"The infinite range of flavours and aromas of today's 8,000-10,000 grape varieties are the end result of the domesticated Eurasian grapevine being transplanted and crossed with wild grapevines elsewhere over and over again", says archaeologist Stephen Batiuk from the University of Toronto.
Georgia, which has a long heritage of winemaking, is positioned at a crossroads between Western Asia and Eastern Europe, and the grape identified in jar fragments excavated from two Neolithic-era villages is Vitis vinifera - aka the "Eurasian grapevine", from which almost all kinds of modern wine originate. The find in Georgia dates to about 6,000 BC, the researchers said.
Neolithic pottery shards were found to contain grape wine residue from 6000-5800 B.C., nearly 1,000 years earlier than previously thought.
Georgia, famous for its endless rounds of heartfelt toasts that can run into the wee hours of the morning, just unseated Iran as the home of the first wine produced from the Eurasian grape, popular with millions of wine-lovers around the globe.
Large jars called qvevri, similar to the ancient ones, are still used for wine-making in Georgia, said David Lordkipanidze, director of the Georgian National Museum who helped lead the research. "The grapes are crushed and the fruit, stems and seeds are all fermented together", he told the BBC.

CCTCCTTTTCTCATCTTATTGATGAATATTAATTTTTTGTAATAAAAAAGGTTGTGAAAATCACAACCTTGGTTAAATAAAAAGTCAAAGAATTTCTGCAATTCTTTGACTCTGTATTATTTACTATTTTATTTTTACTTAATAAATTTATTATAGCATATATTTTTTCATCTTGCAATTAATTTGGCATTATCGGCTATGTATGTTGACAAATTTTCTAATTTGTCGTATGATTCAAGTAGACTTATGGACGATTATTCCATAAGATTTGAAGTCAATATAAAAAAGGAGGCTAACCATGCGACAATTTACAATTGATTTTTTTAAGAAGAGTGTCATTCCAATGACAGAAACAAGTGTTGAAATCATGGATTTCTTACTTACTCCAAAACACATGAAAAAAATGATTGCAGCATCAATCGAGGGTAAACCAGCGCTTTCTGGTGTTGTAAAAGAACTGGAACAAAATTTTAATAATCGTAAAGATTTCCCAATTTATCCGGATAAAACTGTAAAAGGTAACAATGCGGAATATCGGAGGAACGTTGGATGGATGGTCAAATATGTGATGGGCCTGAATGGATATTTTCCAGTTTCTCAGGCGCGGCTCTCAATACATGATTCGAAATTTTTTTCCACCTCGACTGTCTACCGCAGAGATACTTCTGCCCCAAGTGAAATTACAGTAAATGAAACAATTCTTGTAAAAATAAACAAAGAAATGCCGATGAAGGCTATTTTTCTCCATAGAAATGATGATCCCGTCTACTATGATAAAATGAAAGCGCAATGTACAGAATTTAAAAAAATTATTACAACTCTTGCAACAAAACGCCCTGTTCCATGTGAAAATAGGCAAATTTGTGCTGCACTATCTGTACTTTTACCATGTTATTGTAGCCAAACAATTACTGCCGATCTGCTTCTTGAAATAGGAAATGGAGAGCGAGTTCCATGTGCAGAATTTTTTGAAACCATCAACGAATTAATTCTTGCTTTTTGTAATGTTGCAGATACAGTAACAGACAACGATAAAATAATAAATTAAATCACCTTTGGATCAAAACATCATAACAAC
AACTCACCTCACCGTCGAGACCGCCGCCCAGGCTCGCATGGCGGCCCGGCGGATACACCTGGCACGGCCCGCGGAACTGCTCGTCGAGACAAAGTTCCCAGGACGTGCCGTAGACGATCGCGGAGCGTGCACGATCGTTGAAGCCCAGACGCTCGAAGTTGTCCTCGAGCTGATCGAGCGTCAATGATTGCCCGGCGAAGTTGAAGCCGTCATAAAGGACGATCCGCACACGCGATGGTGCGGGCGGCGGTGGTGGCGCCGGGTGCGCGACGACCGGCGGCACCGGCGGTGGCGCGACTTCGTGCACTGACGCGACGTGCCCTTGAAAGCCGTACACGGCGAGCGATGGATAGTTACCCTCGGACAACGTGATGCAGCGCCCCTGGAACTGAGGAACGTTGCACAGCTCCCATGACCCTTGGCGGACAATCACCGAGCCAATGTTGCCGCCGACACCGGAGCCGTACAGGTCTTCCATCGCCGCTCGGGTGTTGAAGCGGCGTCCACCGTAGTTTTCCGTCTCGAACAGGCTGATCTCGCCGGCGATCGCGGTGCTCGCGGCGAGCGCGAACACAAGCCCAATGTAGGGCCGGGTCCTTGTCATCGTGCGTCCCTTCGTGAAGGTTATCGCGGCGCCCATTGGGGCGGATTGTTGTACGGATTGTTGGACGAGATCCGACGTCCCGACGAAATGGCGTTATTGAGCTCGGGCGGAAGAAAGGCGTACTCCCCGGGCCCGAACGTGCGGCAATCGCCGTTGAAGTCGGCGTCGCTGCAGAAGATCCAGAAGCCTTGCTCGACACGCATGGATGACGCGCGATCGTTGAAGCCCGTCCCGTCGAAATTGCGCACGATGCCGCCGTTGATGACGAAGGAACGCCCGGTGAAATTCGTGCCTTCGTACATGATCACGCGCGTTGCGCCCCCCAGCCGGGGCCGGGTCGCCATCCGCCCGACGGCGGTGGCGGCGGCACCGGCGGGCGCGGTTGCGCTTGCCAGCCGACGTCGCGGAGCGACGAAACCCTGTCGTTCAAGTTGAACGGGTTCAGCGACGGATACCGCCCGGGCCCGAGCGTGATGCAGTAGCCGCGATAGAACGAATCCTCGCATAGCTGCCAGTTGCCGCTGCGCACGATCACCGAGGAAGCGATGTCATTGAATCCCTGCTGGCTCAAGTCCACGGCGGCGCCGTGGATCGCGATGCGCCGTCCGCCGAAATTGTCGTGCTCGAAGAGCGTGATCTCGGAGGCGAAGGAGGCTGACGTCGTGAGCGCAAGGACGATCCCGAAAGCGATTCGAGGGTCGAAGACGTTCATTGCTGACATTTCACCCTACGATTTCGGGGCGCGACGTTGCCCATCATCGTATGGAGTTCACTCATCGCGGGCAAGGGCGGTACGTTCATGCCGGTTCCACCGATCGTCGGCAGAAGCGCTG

The shards tested positive for tartaric acid, which gives wine its tart flavor, and were dated to the early Neolithic period, 6000-5000 B.C. They also contained samples of grape pollen.
The world's very first wine is thought to have been made from rice in China around 9,000 years ago.
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Researchers also found three organic acids associated with wine - malic, succinic and citric - in the residue from the jars.
Some of these jars were pretty big - a comparable jar uncovered in a nearby site holds 300 litres (79 gallons), which could have held the contents of 400 wine bottles today.
"Wine is central to civilisation as we know it in the West".
"As a medicine, social lubricant, mind-altering substance, and highly valued commodity, wine became the focus of religious cults, pharmacopoeias, cuisines, economies, and society in the ancient Near East", he said.
The discoveries in Georgia knock Iran off its pedestal as the birthplace of the booze-up, with its wine dating back to 5,400-5,000 BC.
'We've re-excavated sites at Shulaveris Gora and Gadachrili Gora, taking much more care with the samples than was formerly possible'.